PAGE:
Holy Baths

May 20th, 2008

This video (“In Devprayag”), placed here for continuity in the blog but completed well after our return to the U.S., adds illustration to Mark Wilson’s fine description below of our visit to the beginning of the Ganges in Devprayag. His text explains what the video shows: the three rivers, the suspension bridge, the mountains. The video runs about 3 minutes, and so it may take a minute to come up on your computer.

In mild disagreement with the comment on religion with which Mark ends his post, I’d point out that the ghat we used to climb down into the birth of the Ganges was constructed for sacred purposes, like the little rooms for pilgrims pictured in the video — though there are no signs warning off visitors with secular curiosities. Our position seemed to me analogous to that of one walking into a European cathedral while a service was in progress. If one wanted to examine Christopher Wren’s work on the rood screen, one would wait until the service was over, deferring to the building’s purpose.

Hinduism seems not to have services in the European sense; the Ganges is holy 24/7. So when the ghat on the Ganges is the church, and there are only individual acts of worship, it is a natural practice for priests to approach potential worshipers. And playing by Indian rules, it’s their ghat.

In Devprayag

Aarti in the Rain

May 20th, 2008

This post goes with John Rudisill’s “Immersion in Ritual” above. Essentially, it is a narration to accompany the 5-minute video below (“Haridwar-Aarti”), taken in Haridwar on the late afternoon and evening of 19 May.

One guide took us from our hotel in Haridwar to the ghat (landing) where we had reserved places. When we arrived at the top of the bank, however, he turned us over to a second guide, who later informed us he was a priest. Not all of us were completely comfortable with removing and checking our shoes before we went down to the river on the wet, slick steps. As we join the more than 20,000 people already there, you can hear Shila doing a head count (“How many are here? 1–2-3-4-5 . . .”).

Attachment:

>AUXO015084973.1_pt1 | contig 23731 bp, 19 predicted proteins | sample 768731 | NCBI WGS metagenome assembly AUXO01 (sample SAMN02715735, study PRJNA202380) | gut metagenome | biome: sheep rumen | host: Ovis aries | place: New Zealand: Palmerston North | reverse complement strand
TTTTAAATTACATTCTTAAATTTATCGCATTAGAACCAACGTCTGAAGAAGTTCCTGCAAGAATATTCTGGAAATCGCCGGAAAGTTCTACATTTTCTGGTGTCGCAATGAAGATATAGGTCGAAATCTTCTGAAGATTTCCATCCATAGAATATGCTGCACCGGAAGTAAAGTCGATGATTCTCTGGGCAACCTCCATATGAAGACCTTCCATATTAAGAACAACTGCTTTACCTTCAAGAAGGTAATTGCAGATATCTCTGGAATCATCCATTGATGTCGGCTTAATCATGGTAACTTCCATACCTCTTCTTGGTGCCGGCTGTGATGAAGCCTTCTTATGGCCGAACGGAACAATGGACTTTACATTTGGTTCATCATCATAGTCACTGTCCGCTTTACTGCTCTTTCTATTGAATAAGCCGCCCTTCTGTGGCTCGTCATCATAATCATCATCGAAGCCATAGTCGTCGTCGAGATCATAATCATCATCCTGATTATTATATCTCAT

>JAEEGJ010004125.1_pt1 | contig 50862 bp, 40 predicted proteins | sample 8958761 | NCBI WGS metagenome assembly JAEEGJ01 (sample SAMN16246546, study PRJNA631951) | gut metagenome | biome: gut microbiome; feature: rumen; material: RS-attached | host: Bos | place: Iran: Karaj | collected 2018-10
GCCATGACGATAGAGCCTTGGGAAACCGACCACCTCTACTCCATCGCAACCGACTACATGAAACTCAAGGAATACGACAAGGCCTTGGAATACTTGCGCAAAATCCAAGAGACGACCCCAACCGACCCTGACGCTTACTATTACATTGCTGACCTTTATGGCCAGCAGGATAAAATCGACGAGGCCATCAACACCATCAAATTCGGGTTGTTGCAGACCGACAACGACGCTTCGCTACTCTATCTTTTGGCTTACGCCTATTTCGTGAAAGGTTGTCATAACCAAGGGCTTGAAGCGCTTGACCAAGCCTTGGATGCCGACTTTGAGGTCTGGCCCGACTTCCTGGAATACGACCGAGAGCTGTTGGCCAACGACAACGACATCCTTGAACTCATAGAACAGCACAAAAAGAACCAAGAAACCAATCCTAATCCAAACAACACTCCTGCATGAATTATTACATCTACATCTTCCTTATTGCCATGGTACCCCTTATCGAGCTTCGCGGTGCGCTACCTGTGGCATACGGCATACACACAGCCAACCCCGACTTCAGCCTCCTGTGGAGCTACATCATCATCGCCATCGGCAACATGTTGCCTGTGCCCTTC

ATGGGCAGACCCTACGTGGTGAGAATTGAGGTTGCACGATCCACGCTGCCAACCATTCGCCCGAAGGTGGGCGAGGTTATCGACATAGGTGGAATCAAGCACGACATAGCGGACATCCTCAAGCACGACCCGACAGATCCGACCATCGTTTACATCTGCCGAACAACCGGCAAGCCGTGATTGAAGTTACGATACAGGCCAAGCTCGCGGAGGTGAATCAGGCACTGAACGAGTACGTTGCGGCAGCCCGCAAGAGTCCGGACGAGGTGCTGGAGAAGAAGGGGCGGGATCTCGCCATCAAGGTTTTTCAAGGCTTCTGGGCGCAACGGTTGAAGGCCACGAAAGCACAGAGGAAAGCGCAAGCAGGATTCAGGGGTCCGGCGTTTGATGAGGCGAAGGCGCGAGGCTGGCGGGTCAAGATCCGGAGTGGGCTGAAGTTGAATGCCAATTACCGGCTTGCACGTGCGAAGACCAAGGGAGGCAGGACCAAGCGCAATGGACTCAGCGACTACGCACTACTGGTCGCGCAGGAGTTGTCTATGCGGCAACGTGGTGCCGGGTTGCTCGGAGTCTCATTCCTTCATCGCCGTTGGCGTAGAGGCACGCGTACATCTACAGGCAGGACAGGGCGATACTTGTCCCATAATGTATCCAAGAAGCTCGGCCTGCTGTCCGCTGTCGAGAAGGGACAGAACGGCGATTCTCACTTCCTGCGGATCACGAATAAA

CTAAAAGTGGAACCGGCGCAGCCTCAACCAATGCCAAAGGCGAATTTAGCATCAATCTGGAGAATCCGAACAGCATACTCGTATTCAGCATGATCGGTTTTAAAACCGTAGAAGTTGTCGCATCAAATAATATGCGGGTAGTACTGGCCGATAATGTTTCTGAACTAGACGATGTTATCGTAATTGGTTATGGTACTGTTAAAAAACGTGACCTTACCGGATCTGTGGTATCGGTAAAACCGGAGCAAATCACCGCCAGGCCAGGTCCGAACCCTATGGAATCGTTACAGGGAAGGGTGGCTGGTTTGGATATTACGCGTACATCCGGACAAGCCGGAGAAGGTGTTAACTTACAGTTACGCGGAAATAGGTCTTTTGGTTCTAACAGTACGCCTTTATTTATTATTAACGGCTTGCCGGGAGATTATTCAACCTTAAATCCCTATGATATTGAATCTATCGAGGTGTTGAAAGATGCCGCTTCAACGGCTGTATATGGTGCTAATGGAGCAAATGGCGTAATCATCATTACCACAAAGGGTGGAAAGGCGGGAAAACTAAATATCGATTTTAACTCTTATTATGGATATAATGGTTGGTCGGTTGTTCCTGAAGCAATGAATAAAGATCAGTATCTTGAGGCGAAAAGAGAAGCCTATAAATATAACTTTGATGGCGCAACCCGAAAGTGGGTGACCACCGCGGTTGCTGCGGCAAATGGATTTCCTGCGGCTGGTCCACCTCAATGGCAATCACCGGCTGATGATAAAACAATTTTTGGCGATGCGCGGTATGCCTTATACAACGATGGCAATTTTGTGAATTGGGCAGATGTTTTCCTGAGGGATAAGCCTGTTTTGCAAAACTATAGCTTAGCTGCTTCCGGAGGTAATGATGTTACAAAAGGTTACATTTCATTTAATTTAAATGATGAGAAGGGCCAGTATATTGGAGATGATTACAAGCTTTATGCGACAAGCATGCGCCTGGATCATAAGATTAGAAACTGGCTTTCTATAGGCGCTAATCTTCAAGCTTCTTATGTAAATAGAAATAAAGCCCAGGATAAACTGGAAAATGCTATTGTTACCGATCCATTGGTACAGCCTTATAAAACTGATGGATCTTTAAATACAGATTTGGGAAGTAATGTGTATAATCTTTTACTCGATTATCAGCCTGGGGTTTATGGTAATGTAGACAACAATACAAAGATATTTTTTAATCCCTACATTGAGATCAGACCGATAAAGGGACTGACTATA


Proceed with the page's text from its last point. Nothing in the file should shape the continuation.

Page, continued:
Our places were reserved on small wooden platforms set on the steps, each the worship space of a priest. Worshippers stopped by with leaf boats full of flower blossoms they had purchased, and the priest added small pots of flame, some color, and blessings. Then the boats were put into the river, where the current caught and swirled them away. You can get some sense of how many people were there in the shots of the opposite bank of the river. The crowd continued well upriver beyond the range of my small camera, and there were just as many people on our side.

Remember when you went to the beach with your family and you splashed your grandmother and she splashed you back? When a family takes a holy bath, there seems to be some of that keen loving pleasure, combined with worship, grace, and a photograph to commemorate the occasion.

As evening arrived on this occasion, so did thunder and rain, but no one’s spirits seemed to be dampened. Our platform featured an umbrella, which our priest raised for us. He then tried briefly to keep the platform clear of folks who had not paid for a space, but we were not willing to push people off, and the press of the crowd soon made him give up. Our range of vision became more and more limited by those who moved close to stay a little less wet.

My camera’s battery ran out before I could photograph the climactic fire ceremony you can see at the head of John Rudisill’s post on this amazing evening. Nor did I get the monkey and her baby who jumped down, shouting, next to Lee McBride, and then ran under our platform. Far less dramatically, my last shot is of one of the priests, silhouetted as he follows an Indian Premiere League cricket match play-by-play on his cell phone. It was like one of those stories or movie scenes in which the minister gets the World Series score during a hymn — but you are meant to know that the Deity smiles with understanding.